Event Loop in Node.js

SHUBHAM AGARWAL
Last Updated: May 13, 2022

Introduction

Node.js is a JavaScript runtime based on Chrome's V8 JavaScript motor, which utilises an occasion driven, non-obstructing I/O model, making it lightweight and effective.

 

One of the most crucial components of Node.js to understand is the Event Loop. It shows how Node.js can be asynchronous and have non-blocking I/O. It essentially explains the "killer app" of Node.js, the thing that has made it so popular.

 

The JavaScript code in Node.js runs in a single thread. At any one time, just one thing is happening. This limitation is rather beneficial, as it makes programming a lot easier without worrying about concurrency difficulties.

 

In this article, we’ll decode the event loop in Node.js.

Node js Event Loop

The event loop of Node js allows node.js to perform non-blocking input-output operations even though JavaScript is single-threaded. 

 

The Node.js JavaScript is single-threaded, which means it can only run one process at a time. Usually, this isn't a significant concern, but imagine you're performing a task that takes 30 seconds. We have to wait 30 seconds for anything else to happen during that process (JavaScript runs on the browser's main thread by default, so the entire UI is stuck). Nobody wants a slow, unresponsive website in 2021.

Fortunately, the browser provides us with a Web API, which the JavaScript engine does not. This includes things like the DOM API, setTimeout, and HTTP requests, among other things. This can assist us in implementing some async, non-blocking behaviour.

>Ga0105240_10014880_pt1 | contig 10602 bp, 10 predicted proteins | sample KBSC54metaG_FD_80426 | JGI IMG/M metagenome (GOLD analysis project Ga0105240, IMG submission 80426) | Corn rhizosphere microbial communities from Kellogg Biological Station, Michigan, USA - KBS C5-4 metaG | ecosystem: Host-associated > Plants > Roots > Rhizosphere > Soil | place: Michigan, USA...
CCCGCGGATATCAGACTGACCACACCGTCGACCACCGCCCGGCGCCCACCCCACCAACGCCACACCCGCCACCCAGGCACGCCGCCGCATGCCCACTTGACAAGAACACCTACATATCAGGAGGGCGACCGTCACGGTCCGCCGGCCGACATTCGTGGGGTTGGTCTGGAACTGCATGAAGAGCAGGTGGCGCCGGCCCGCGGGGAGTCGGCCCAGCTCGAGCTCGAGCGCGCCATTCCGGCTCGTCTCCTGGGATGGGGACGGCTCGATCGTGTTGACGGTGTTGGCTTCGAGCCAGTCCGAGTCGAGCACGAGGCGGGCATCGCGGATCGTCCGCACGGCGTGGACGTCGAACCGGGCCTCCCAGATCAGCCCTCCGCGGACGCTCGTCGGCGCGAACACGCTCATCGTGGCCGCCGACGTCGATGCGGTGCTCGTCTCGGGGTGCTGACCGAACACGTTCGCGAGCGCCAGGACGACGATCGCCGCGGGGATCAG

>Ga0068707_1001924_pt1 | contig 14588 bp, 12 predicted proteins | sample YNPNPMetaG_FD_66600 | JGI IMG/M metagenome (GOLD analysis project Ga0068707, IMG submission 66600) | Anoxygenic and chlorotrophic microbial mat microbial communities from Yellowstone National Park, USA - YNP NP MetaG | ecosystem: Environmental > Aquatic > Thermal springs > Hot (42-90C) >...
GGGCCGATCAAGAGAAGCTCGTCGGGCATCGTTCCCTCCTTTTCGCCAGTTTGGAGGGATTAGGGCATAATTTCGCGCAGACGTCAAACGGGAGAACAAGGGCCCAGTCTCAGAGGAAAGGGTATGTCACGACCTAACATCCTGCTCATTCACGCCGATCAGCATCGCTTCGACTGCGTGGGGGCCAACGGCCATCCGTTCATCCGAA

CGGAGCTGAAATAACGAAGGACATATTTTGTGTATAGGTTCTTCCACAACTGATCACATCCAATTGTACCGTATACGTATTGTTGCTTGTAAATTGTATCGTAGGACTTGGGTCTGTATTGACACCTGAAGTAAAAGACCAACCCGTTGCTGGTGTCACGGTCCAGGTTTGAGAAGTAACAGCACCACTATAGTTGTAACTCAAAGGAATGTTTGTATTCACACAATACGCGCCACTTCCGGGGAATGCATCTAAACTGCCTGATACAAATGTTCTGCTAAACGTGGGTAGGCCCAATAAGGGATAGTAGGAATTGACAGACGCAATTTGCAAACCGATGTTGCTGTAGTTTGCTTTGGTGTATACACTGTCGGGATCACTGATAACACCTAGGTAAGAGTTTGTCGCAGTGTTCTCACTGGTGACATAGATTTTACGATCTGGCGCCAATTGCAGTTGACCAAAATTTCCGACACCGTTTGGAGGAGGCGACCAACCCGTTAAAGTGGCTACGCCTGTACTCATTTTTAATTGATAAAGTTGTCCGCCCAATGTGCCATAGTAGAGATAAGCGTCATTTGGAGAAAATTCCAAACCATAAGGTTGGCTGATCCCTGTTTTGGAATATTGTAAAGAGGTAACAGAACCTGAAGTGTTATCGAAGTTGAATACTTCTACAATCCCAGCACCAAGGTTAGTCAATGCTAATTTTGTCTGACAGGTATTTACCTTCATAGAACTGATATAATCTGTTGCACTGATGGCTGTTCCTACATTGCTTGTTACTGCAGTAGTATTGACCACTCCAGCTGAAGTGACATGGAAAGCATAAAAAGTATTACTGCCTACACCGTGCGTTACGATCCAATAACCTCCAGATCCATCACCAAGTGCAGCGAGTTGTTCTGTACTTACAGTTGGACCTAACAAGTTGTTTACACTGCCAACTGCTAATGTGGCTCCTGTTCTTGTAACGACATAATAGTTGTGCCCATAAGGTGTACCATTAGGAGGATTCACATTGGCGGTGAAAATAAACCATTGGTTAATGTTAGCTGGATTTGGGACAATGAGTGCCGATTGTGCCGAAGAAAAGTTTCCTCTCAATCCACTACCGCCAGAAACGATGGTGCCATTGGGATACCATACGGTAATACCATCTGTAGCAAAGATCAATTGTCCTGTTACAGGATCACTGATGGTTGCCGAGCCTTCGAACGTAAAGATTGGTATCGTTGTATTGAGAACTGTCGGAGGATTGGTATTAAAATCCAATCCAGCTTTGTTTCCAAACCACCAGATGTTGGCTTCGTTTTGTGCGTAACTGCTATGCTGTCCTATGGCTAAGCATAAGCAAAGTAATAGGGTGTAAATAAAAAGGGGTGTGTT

Working of Event Loop

The image below shows the working of the event loop in node.js.

 

The setTimeout function is returned by the response function. 

 

  • The Web API provides us with the setTimeout method, which allows us to delay actions without interrupting the main thread. 
  • The arrow function () => return 'Hey', the callback function we gave to the setTimeout function, is added to the Web API. 

 

Meanwhile, the setTimeout and reply functions have been popped off the stack, and they have both returned their values!

 

A timer in the Web API runs for the duration of the second argument, 1000ms. The callback is passed to something called the queue rather than being immediately added to the call stack.

 

This can be misunderstood: it does not imply that the callback function is added to the call stack(and thus produces a value) after 1000ms! After 1000ms, it is just added to the queue. But, because it's a queue, the function must wait its turn!

 

This is the part we've all been looking forward to, and it's time for the event loop to get down to business and link the queue to the call stack! The first item in the queue is added to the call stack if it is empty if all previously executed functions have returned their values and have been pulled off the stack. Because no other functions were called in this situation, the call stack was empty when the callback function was placed first in the queue.

 

 

The callback is added to the call stack, gets invoked, returns a value, and gets popped off the stack.

Example to Explain Event Loop

Let's write a basic code to understand what is logged to the terminal when we run the code below and take a quick look at what happens when we run this code in the browser.

const foo = () => console.log("First");
const bar = () => setTimeout(() => console.log("Second"), 500);
const baz = () => console.log("Third");
bar();
foo();
baz();

 

  1. We invoke the function bar. It returns a setTimeout function.